Potter and visual artist Wade Scheel talks about making work for himself and making work for others. Wade talks about running his own art gallery with his wife, Camille, and having to recover after losing the gallery. He also talks very openly a…



Dan and Jay’s Comedy Hour Podcast Episode 36 – Its Blue Now

Dan and Jay talk about MAGnet, Part II for some reason.  They then discover the fantastical secret ingredient in Shock Top’s Honey Bourbon Cask Wheat.  Hint: It’s extinct.

Here’s the trailer for our feature-length home videos that is the reason for the title of this episode.  Toward the end

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(via The Dan and Jay’s Comedy Hour Podcast)

StolenDress Throwback – DJCH Podcast Episode 1 – Fame – The New Caste (Feb 5, 2014)

Why not listen to our weirdest podcast in it’s most raw form?  Here’s episode one of the Dan and Jay’s Comedy Hour podcast.


The year was 1993.  Dan Gomiller and Jason Klamm pressed record on a tape player for the first time as a comedy duo.  On this inaugural episode of the Dan and Jay’s Comedy Hour podcast, Dan and Jay discuss their few memories of this first recording and play a clip that they quickly beg for forgiveness for.  They also take some time to catch up.

Each week on the Dan and Jay’s Comedy Hour Podcast, comedians Dan Gomiller and Jason Klamm catch up and discuss their first-ever comedic works, including early teenage cassette-based improv and VHS feature film attempts.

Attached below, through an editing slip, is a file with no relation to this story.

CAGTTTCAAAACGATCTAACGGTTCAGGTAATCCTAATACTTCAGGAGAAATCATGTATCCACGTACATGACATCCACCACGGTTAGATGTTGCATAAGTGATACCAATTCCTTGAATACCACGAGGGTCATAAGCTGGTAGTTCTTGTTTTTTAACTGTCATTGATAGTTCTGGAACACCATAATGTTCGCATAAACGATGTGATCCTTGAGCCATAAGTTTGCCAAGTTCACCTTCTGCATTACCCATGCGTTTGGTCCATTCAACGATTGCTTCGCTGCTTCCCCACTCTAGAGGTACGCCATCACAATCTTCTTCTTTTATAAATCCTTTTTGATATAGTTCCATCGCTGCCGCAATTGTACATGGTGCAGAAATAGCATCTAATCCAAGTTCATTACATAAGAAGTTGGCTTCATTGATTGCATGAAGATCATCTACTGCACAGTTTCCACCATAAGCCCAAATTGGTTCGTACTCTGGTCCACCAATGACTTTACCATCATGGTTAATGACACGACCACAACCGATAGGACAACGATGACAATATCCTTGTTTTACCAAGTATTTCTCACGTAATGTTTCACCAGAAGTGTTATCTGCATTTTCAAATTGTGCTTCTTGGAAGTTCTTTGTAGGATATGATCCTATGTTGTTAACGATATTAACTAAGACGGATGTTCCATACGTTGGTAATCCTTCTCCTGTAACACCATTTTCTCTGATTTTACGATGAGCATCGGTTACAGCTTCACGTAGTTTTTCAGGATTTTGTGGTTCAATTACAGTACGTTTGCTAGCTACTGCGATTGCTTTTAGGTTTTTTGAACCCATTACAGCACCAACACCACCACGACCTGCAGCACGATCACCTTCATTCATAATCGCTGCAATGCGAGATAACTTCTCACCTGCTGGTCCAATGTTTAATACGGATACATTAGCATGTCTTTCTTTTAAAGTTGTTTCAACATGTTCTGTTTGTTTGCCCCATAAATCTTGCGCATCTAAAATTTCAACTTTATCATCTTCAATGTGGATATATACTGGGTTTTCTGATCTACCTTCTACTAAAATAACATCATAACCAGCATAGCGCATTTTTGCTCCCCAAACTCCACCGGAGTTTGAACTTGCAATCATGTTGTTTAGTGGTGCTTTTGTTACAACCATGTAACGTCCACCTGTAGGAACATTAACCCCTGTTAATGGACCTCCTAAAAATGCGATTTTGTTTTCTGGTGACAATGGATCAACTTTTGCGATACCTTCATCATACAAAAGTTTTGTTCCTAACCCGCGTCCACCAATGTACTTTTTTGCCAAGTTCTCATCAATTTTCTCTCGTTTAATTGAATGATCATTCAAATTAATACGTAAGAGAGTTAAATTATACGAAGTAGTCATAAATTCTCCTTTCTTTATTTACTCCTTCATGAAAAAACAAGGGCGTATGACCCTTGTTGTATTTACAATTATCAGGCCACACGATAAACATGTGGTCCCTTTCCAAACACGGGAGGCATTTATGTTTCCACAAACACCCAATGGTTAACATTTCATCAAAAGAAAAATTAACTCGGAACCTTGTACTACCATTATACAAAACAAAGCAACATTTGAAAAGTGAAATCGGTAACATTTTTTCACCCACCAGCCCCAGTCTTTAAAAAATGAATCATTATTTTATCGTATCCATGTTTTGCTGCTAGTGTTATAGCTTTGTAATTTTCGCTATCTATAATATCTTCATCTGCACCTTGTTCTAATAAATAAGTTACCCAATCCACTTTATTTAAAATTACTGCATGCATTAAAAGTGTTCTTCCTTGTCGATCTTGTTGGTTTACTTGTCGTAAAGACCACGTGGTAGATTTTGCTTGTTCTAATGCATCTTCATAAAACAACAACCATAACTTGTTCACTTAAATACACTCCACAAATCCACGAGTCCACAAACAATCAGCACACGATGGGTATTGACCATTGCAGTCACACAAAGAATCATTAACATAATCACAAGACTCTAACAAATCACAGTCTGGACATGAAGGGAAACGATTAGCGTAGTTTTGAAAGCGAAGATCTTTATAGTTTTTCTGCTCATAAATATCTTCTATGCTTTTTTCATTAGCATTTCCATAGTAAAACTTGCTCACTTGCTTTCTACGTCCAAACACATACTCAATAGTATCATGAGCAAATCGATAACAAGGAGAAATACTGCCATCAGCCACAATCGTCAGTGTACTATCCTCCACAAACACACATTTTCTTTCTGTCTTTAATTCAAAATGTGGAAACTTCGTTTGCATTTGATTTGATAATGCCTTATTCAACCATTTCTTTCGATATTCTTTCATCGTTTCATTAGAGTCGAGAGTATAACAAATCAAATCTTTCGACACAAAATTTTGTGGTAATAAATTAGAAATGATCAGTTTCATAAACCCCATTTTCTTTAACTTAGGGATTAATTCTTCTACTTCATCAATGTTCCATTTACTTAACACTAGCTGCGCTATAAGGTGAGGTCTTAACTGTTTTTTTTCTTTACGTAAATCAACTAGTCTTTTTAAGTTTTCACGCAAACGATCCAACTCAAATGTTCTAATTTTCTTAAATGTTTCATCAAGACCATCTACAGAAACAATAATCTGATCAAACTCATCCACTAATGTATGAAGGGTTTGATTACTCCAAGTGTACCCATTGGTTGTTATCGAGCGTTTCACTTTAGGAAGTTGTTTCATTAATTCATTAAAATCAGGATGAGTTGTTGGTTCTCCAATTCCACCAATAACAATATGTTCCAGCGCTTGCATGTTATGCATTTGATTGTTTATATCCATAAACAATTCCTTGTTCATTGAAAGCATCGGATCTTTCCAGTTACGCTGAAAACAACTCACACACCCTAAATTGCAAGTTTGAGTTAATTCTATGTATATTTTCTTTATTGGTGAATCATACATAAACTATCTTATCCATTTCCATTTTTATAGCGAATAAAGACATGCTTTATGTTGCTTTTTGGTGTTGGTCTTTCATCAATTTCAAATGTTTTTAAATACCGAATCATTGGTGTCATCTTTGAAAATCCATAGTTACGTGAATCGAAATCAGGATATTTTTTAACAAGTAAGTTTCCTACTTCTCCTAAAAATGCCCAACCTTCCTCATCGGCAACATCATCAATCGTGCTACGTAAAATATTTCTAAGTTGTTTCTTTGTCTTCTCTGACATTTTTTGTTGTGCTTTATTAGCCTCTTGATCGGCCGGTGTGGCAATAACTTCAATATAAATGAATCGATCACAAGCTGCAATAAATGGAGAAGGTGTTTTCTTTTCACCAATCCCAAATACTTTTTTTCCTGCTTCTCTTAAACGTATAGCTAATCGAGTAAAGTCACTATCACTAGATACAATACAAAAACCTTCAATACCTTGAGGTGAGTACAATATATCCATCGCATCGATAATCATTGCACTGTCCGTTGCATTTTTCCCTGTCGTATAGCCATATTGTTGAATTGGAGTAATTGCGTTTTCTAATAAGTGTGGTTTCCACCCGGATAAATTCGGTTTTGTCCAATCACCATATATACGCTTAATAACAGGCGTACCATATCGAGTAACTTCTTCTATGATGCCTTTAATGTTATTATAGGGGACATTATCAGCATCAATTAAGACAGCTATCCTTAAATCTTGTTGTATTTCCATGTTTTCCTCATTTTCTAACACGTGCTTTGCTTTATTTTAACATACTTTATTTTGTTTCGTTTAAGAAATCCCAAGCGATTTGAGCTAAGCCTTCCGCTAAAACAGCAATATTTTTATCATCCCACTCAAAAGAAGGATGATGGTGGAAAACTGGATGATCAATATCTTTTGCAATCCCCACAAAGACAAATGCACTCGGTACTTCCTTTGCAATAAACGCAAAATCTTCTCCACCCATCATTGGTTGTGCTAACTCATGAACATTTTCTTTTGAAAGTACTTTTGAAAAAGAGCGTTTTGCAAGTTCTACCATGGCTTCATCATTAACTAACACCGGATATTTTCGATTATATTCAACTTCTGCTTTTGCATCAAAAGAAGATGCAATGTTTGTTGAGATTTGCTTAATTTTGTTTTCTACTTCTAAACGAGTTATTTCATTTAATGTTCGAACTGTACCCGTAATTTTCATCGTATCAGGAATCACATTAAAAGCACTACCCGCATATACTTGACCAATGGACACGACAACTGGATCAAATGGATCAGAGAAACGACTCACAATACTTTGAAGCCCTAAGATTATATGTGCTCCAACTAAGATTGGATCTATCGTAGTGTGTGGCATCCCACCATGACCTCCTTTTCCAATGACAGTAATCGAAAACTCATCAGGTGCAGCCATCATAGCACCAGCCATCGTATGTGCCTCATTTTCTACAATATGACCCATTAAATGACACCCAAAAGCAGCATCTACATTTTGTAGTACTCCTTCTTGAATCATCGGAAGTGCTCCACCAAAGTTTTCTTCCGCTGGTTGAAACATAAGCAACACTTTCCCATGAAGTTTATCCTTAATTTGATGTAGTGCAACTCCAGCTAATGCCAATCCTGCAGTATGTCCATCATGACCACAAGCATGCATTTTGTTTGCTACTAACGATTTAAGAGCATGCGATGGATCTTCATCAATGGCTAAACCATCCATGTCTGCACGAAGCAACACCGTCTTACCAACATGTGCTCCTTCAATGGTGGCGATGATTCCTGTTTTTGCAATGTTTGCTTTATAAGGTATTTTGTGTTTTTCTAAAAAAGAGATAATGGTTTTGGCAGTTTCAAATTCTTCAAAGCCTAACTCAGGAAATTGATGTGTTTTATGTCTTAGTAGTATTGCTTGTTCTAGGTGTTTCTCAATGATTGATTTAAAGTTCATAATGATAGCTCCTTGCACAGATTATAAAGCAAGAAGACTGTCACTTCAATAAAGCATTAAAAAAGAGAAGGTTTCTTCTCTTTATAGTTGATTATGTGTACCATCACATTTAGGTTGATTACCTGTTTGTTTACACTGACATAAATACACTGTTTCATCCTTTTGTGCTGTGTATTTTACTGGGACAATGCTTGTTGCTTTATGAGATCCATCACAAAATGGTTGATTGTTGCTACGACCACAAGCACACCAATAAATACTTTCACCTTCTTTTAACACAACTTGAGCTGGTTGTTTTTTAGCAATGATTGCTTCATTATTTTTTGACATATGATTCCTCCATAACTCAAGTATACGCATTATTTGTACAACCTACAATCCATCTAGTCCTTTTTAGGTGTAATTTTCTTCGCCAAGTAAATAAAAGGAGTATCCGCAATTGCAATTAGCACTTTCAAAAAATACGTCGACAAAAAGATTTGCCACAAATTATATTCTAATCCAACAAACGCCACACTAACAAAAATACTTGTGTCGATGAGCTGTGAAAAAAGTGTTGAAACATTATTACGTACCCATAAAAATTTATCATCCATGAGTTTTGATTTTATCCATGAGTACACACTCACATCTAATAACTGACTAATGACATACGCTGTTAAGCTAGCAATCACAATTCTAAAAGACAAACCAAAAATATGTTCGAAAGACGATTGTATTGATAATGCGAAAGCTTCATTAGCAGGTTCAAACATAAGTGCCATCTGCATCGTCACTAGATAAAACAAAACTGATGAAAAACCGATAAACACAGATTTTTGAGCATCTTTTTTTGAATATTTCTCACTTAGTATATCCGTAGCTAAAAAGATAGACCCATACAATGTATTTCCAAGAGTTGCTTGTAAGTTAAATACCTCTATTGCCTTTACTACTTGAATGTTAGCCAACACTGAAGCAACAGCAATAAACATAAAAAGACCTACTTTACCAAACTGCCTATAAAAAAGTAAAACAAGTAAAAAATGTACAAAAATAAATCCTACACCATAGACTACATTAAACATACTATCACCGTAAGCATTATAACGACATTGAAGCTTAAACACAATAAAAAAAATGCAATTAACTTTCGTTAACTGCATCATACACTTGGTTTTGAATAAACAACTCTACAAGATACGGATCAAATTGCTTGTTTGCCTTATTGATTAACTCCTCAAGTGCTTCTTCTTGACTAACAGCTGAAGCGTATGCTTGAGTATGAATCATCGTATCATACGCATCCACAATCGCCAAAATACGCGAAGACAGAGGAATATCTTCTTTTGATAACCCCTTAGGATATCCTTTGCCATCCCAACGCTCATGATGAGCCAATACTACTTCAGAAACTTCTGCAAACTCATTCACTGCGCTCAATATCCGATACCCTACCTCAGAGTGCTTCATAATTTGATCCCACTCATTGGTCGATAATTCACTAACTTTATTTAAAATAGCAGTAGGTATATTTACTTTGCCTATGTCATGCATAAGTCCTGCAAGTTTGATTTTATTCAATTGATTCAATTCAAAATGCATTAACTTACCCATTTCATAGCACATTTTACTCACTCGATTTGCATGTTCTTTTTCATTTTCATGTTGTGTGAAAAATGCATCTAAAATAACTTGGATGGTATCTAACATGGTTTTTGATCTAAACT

Comedy on Vinyl Podcast Episode 131 – Mark Miller on Robert Klein – Child of the 50s

This week, with author Mark Miller, we revisit Robert Klein, this time covering the fantastic “Child of the 50s.”  Mark talks about his love of comedy, and starting out in stand up in San Francisco, and moving on to writing for Carol Burnett, Jimmy Walker and Dana Carvey, to name a

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(via The Comedy on Vinyl Podcast)


Kenny Blumenfeld | Pratfalls of Parenting Ep 121

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“When I’m afraid of something it means something big. It means I find something fascinating.”
Kenny Blumenfeld’s bio starts “There once was a boy who was terrified of thunderstorms…” Kenny is a weather expert, a weather researcher, a science communicator, a documentarian, storyteller, and writer….



Why Did I Buy This Episode 020: The Hard Way

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0020posterIn this episode Ari and Dan discuss the very eighties nineties buddy cop film The Hard Way (1991).  An examination of whether or not Michael J. Fox makes a convincing action star as well as the purpose and decline of movie novelizations is had.